"'Patterns': Amy Munz layers video with live performance" Interview with SF Chronicle by Chad Jones.
July 16, 2014
" Video may have killed the radio star, but it has inspired a young performance artist. Amy Munz has launched her own theater company, appropriately called the New Stage, and a new show, "Patterns," which incorporates video in a big way. "
" Munz portrays [Amot], a young woman trying to find the logic in her own narrative, the how of her recent love affair.
In other words, we enter the chaotic, sacred and imaginary landscape that is [Amot's] past tense. (...)
'Patterns' is the kind of art piece that requires theatergoers to make a choice, too. We must choose to actively invest in our own sense-making. At the same time, our job is to stay open to the possibilities of what [we] can’t know about Munz’s decisions. Where we are open-minded and generous, we are rewarded."
"Patterns, Amy Munz’s energetic one-woman show in San Francisco, frolics around romantic encounter. She assumes an array of personalities in love with someone, flipping through accents, ages, and genders juxtaposed with natural and urban projections peopled with more personalities.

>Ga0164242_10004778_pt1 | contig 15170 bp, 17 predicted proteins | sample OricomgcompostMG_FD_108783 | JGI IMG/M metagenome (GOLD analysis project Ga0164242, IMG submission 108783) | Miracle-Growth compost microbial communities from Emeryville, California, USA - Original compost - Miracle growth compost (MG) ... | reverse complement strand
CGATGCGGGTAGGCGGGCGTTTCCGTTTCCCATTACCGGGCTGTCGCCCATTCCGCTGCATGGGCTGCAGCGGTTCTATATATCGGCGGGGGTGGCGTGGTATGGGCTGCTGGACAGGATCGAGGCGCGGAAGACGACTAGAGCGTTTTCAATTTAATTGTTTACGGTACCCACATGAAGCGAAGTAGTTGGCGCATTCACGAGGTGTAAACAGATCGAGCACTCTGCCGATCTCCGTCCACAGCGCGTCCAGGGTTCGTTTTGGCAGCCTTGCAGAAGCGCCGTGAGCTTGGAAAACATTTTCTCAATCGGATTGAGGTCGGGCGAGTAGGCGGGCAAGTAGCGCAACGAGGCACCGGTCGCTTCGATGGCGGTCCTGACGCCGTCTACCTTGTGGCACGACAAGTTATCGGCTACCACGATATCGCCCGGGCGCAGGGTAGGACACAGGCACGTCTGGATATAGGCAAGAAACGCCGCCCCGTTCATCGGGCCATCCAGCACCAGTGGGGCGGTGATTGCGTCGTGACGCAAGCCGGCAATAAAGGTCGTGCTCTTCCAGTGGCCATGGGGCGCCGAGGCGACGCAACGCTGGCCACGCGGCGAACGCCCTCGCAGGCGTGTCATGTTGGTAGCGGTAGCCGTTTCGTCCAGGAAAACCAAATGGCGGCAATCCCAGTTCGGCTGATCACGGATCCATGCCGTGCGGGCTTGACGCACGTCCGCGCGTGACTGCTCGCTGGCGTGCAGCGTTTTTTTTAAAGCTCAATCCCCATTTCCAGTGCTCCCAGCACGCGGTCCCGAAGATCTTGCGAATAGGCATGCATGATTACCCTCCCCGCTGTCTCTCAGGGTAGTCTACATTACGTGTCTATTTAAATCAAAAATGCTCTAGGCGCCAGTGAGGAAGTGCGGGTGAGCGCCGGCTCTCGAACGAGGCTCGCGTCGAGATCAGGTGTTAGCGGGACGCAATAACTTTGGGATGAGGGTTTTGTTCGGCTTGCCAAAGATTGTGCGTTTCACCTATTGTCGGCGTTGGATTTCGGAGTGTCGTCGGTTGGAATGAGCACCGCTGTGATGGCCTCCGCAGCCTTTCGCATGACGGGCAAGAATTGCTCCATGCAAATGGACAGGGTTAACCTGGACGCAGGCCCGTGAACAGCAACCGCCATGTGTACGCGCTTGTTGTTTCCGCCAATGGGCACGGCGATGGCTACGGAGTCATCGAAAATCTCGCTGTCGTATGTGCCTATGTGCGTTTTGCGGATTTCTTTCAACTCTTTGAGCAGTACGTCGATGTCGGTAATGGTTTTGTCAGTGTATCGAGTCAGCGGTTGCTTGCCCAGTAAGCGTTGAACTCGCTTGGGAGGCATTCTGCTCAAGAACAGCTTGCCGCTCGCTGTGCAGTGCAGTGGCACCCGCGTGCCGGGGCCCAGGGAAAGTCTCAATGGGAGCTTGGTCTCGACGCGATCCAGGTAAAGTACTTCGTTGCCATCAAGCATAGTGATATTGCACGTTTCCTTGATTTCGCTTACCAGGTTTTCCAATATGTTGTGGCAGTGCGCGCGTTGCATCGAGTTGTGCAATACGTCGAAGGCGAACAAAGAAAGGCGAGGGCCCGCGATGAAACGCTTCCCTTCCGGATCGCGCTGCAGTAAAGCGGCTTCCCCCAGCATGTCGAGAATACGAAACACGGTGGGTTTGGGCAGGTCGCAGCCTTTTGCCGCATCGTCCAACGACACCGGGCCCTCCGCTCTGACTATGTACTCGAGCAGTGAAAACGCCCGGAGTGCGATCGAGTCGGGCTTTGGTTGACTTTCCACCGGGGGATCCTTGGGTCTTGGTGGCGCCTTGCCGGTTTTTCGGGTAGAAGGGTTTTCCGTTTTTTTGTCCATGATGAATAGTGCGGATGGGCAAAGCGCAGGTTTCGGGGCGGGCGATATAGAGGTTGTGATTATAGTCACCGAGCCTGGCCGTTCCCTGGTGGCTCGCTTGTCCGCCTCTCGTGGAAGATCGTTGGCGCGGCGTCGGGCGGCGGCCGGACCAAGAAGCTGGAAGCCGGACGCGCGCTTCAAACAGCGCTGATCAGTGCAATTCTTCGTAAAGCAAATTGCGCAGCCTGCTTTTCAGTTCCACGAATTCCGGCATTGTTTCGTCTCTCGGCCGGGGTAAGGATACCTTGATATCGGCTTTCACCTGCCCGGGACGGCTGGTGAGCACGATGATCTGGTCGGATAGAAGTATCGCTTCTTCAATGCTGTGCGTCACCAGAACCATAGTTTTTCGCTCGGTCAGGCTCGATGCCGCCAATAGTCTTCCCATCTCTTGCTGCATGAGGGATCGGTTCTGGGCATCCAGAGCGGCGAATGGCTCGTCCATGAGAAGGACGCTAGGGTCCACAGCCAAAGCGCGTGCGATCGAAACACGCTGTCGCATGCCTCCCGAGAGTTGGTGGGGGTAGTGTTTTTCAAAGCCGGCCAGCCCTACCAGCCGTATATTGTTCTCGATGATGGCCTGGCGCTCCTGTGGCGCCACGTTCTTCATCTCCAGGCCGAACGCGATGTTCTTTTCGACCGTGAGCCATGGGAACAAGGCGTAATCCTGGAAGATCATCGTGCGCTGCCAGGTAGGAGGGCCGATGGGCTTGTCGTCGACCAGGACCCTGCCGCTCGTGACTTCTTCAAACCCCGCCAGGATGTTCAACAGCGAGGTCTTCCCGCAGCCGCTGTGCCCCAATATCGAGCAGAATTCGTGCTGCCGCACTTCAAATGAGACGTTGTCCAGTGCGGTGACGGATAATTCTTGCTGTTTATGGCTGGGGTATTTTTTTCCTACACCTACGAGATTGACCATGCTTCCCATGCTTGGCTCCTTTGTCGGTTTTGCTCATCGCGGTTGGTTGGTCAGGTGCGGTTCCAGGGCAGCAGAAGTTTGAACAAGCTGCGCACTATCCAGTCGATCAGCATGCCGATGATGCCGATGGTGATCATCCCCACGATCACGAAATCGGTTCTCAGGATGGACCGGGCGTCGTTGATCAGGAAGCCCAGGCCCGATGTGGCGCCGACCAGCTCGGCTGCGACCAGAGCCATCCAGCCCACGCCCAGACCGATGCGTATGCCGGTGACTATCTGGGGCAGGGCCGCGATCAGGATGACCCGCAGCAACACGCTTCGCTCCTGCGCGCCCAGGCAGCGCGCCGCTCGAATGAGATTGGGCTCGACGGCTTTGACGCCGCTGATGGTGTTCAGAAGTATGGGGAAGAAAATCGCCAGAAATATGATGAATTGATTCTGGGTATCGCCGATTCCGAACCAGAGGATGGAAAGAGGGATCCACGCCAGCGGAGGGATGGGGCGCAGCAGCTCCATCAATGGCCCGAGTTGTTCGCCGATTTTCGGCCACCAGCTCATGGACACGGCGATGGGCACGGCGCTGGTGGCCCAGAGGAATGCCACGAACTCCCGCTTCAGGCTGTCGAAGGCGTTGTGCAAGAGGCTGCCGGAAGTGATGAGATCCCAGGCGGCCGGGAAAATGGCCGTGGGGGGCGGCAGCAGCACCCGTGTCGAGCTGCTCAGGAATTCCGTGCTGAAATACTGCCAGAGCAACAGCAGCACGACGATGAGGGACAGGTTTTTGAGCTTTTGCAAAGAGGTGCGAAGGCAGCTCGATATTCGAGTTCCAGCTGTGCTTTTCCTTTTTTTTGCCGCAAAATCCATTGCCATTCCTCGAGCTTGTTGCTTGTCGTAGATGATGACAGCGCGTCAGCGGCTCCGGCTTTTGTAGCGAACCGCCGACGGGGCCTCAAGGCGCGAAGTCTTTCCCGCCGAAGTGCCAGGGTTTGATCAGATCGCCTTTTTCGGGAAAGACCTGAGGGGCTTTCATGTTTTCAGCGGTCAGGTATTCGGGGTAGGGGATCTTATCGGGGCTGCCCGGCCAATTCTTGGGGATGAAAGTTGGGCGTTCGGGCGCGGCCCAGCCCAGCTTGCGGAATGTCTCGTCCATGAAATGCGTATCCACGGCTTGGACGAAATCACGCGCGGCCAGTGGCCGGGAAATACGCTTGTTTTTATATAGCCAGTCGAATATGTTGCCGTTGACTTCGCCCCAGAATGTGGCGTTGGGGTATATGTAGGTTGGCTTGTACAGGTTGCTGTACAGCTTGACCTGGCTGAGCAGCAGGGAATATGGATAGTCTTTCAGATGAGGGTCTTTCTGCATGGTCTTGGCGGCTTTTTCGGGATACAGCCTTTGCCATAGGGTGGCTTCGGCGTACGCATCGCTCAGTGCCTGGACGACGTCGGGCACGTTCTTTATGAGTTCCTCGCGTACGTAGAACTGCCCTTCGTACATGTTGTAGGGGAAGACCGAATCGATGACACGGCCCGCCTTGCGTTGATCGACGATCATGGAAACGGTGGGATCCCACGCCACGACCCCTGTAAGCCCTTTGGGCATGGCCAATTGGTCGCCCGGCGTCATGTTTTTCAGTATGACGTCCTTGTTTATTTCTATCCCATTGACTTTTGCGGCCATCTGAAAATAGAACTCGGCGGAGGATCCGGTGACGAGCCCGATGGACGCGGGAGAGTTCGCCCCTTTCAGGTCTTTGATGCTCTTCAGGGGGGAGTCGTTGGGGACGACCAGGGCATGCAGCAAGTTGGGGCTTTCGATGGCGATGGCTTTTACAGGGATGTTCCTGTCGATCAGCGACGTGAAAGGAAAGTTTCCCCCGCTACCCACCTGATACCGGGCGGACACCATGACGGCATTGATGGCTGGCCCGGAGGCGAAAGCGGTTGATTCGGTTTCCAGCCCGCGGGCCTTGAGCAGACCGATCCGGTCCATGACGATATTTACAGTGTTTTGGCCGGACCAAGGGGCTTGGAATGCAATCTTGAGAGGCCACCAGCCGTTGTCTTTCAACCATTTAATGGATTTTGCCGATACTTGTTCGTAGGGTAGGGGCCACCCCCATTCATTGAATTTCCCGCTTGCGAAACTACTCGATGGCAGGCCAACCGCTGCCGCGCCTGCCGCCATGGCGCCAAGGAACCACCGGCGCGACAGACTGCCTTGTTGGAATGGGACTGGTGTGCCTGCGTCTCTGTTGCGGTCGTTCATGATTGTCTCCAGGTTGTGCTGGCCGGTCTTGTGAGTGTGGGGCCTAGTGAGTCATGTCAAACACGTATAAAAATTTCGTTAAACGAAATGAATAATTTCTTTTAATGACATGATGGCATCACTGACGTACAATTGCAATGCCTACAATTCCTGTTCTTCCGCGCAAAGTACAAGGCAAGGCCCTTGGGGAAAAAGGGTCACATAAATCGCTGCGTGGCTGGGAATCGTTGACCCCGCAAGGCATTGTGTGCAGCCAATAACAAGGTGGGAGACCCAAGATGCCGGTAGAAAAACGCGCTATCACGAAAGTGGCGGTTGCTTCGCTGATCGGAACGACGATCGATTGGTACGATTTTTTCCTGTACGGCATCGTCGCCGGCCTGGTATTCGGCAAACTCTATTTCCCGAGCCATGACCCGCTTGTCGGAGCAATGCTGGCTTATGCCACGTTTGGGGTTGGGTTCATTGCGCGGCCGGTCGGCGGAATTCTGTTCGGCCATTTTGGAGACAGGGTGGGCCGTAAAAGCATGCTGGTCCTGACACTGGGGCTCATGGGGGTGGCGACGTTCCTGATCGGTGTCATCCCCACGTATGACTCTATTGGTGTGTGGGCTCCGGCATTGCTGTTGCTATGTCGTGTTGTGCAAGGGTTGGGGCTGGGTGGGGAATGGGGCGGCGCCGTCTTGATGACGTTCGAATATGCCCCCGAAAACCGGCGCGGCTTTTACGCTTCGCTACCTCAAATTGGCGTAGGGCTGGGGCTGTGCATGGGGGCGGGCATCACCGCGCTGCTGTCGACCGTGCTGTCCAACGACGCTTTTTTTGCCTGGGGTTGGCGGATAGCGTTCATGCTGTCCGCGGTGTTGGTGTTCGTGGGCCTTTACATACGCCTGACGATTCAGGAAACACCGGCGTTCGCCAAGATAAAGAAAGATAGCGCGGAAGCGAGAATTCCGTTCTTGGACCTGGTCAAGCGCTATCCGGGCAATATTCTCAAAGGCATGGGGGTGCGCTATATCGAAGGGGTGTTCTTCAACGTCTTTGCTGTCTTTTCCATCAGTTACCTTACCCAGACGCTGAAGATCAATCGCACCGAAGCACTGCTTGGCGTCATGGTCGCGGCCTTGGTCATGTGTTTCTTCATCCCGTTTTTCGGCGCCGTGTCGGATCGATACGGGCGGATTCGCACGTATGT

.. I liked how the stories are not spelled out but are revealed in disjointed fragments. Like life itself, assembly is required. Some illustrations supplied."
" Emotionally Ticklish Amy Munz Talks Love in One-Woman Show," Interview with SFWeekly by Jenny Singer .
July 1, 2014
" The list of Amy Munz's accomplishments in the arts is exhaustive and exhausting. We'll give you the CliffNotes: non-annoying, tri-lingual wunderkind Munz has an impressive resume that "performance artist" hardly covers. (...)
Your show focuses is about love -- did you struggle to produce original work on that topic? To what extent is it autobiographical?
I didn't really struggle because I did think about my own experiences with love...I guess the reason why I really liked the idea of writing about love is that in performance in general I like being super passionate and romantic and energetic and I liked writing scenes with high emotional stakes starting from a feeling and going in that vein, because what really interests me is love as a paradox -- one moment love makes sense in our world and then it feels impossible and then you feel alone but you're not, and you feel like you understand someone and you don't -- how can it be both? That's the show for me."
" Amy Munz, The New Stage founder and the creator and performer of Patterns is obviously a talented artist. "
July 20, 2014
" I loved her physicality; she was able to take up the entire stage with her voice and physical presence so that you felt like you were watching a big production even though it was a solo performance without big props or costumes. That’s a talent. (...)
Honestly, the biggest feeling that I got was that this woman has amazing creativity, intelligence and potential. (...) I think that this play foreshadows things that she’ll be doing in the years to come that will be impressive, attention-getting and headline-worthy."
July 22, 2014
" San Francisco performance artist Amy Munz clearly has a lot of energy, ideas and chutzpah."